If Will Young cared about making trans art he’d know that the artist Lazlo Pearlman already made a film in which he walks around naked in Barcelona. Pearlman’s film is documentary footage, detailing peoples’ authentic reactions to his trans body. Pearlman’s work is heartfelt: the stakes are his very being. For Young, foregrounding Finn’s naked body is no more than a way to sell the song on shock value.

Content notice - full frontal nudity from Lazlo Pearlman.

Community activist Felix Bear Lane has described this kind of opportunistic trans-branding as "jumping on the transwagon": trend-spotters gaining wind of a new way to make money and grabbing it with both hands. The transwagon is just the newest vehicle in a long tradition of liberation movements being co-opted by capitalists and conservatives. 

When the next fad comes around, there will be a sharp drop in the number of supposedly ethical campaigns around trans identities - few of which will have helped end the discrimination that trans people face. When a minority cause becomes successful enough to reach further than the group immediately affected, outside responses are always the same: how can we sell this? And then: what can we sell next?

Threats to the effectiveness of liberation movements come from outside, from parasitic corporations and sensationalist media, but they also come from inside. The suit wearers come in, then they take over. It happened to women's liberation, to the gay liberation front, to the anti-AIDS movement, to black power. 

Movements are taken out of the hands of the radical, angry, non-respectable, non-conforming people who did the years of unrewarded hard graft to make it all happen. Then gradually they are overrun by small-minded career activists out to make a name for themselves. Conservatives who, as theorist Sara Ahmed suggests, use the movement to win a seat at the corporate table, while dropping their less palatably normative comrades.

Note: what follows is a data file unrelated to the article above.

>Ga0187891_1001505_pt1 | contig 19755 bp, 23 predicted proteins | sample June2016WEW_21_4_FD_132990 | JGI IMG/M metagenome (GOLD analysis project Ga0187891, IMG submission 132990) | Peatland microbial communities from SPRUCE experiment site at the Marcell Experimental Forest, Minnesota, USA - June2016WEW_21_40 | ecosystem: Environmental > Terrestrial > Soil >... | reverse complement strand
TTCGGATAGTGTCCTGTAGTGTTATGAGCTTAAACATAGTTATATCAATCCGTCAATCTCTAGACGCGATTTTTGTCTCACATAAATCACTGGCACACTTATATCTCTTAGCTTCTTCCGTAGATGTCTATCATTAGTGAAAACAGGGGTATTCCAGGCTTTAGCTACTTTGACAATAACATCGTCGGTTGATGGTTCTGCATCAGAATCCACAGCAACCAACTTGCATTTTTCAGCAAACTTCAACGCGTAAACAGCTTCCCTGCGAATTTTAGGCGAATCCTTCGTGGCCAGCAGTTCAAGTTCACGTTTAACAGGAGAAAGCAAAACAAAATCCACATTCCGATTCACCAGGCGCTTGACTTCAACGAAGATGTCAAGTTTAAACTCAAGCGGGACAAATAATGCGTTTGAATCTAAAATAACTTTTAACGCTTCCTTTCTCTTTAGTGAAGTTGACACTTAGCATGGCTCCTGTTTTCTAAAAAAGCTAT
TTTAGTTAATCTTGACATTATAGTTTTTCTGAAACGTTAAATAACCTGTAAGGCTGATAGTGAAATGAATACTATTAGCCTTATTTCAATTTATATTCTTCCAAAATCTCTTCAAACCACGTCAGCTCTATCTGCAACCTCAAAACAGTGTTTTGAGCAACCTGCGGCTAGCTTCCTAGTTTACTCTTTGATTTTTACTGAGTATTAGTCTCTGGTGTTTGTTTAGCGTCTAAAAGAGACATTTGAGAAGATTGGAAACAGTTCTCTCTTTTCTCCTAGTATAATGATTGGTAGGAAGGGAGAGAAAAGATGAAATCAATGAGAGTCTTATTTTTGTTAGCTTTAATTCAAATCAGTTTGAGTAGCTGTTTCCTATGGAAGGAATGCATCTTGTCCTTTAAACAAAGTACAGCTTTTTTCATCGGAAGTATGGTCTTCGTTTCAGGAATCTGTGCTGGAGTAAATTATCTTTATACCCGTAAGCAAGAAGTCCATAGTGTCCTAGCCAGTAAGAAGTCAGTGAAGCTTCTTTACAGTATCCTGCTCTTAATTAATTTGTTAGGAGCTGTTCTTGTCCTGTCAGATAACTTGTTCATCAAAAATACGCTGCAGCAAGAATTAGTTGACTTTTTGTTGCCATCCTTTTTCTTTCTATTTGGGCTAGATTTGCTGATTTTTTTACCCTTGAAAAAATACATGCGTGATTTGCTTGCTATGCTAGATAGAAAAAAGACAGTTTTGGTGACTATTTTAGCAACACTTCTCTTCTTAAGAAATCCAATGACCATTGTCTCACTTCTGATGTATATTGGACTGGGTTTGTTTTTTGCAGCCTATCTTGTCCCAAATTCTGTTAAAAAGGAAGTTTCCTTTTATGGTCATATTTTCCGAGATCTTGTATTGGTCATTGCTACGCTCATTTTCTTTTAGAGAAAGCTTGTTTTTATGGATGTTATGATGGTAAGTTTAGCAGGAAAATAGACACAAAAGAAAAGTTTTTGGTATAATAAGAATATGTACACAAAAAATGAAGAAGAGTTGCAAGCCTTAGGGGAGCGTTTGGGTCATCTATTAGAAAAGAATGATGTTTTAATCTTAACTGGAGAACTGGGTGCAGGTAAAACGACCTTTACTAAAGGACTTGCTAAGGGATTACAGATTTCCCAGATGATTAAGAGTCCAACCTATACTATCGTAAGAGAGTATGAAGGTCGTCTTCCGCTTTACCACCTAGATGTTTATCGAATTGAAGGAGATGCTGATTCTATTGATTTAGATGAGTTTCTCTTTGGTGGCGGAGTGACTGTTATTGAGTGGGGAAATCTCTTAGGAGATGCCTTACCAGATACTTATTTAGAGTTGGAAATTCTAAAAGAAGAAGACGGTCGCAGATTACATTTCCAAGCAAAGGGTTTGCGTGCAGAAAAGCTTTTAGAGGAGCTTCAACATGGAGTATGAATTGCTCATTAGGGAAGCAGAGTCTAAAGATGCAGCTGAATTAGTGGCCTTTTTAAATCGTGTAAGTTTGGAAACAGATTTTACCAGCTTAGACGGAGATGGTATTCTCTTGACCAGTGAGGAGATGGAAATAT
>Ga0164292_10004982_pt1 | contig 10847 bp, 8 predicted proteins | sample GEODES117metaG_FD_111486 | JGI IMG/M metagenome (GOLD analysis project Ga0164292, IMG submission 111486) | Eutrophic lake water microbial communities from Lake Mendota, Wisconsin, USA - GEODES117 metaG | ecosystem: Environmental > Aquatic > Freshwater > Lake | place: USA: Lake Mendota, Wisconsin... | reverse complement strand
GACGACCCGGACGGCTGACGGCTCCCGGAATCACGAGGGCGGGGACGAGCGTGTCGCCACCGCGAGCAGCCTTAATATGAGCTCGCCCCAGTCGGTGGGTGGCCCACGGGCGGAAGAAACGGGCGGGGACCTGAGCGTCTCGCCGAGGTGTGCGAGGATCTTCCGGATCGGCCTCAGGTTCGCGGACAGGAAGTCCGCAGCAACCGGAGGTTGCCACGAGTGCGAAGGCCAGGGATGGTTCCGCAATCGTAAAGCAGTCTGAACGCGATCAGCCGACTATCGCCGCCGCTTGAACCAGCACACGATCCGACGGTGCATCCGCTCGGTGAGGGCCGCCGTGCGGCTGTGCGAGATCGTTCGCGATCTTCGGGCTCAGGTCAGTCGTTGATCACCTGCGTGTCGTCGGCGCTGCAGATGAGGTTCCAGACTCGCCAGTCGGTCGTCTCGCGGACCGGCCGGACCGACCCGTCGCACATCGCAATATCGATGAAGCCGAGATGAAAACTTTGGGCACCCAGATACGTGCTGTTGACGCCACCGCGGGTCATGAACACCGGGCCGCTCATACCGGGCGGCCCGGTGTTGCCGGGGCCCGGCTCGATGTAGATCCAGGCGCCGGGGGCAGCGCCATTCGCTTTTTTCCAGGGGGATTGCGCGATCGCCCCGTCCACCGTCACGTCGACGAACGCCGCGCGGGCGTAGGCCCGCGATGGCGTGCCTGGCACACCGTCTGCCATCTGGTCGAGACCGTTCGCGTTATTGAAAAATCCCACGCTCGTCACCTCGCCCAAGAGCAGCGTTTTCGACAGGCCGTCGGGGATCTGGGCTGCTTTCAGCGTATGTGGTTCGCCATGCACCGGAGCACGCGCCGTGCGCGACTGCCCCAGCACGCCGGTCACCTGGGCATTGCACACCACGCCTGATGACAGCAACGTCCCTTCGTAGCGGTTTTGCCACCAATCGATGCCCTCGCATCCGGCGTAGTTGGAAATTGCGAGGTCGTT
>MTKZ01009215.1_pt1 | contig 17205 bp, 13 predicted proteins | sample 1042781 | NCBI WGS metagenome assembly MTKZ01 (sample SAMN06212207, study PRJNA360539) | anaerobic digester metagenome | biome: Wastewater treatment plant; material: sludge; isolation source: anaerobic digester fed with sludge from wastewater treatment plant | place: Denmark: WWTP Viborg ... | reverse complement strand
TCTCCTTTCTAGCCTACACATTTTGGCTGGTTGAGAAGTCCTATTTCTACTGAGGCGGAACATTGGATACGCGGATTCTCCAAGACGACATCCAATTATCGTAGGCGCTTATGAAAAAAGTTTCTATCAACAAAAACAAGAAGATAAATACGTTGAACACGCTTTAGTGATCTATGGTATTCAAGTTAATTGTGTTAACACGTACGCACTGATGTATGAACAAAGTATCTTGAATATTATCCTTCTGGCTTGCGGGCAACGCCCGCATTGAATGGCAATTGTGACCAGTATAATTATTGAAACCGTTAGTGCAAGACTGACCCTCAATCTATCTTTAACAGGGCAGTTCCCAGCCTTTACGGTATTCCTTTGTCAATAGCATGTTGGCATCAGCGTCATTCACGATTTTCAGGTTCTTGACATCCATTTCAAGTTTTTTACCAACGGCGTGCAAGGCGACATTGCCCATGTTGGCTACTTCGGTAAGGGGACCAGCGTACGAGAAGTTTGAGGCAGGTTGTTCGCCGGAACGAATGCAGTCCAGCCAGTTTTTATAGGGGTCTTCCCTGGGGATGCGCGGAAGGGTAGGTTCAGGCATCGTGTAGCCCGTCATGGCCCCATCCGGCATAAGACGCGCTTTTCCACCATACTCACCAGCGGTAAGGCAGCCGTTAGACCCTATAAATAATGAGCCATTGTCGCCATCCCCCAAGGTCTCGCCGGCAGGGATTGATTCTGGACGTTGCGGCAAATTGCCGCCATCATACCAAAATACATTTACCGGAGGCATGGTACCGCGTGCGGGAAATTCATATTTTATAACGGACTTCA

It’s a buzzword, but this is why intersectional activism is so vital. Brewdog, for example, use porn as a selling point - a red neon-lit sign saying ‘BEERPORN’ hangs outside their Soho outlet - in an area in which actual sex workers have been gentrified out, or forcibly removed by police raids. Liberation movements based around a minority identity don’t make sense if they are not also anti-capitalist, anti-racist, anti-state violence and anti-misogynist.

Intersectionality is often dismissed as an unending list of petty -isms, but the reality is that in practice, more than name, it's the only genuine way to contain everyone within visions of freedom. Otherwise, as activist and writer Selma James argues, activism simply opens up upper class institutions to a few more different people, without doing anything for any of the people who needed the cause most in the first place.

It come down to this. Major corporations can't claim that by using trans identities to sell clothes, or beer, or whatever it is this week, they are doing something radical or political. Trans is not a commodity to be bought and sold. It’s not a fashion statement or an advertising campaign. These companies aren’t doing anything to help trans people or trans communities.

What they are doing is making money, and until that money is all going to the people that need it, there’s nothing liberating about it. 

28/12/15: This article has been updated to reflect the fact that some of the Queerest of the Queer event organisers identify as gender fluid, rather than as trans. 

About the author

Ray Filar is a freelance journalist and an editor at openDemocracy, working on the Transformation section. Their writing has been published in The Guardian, The Times, and the New Statesman, among others. They are the editor of Resist! Against a precarious future (Lawrence & Wishart, 2015), a book about young people and politics. They tweet, @rayfilar, their website is here.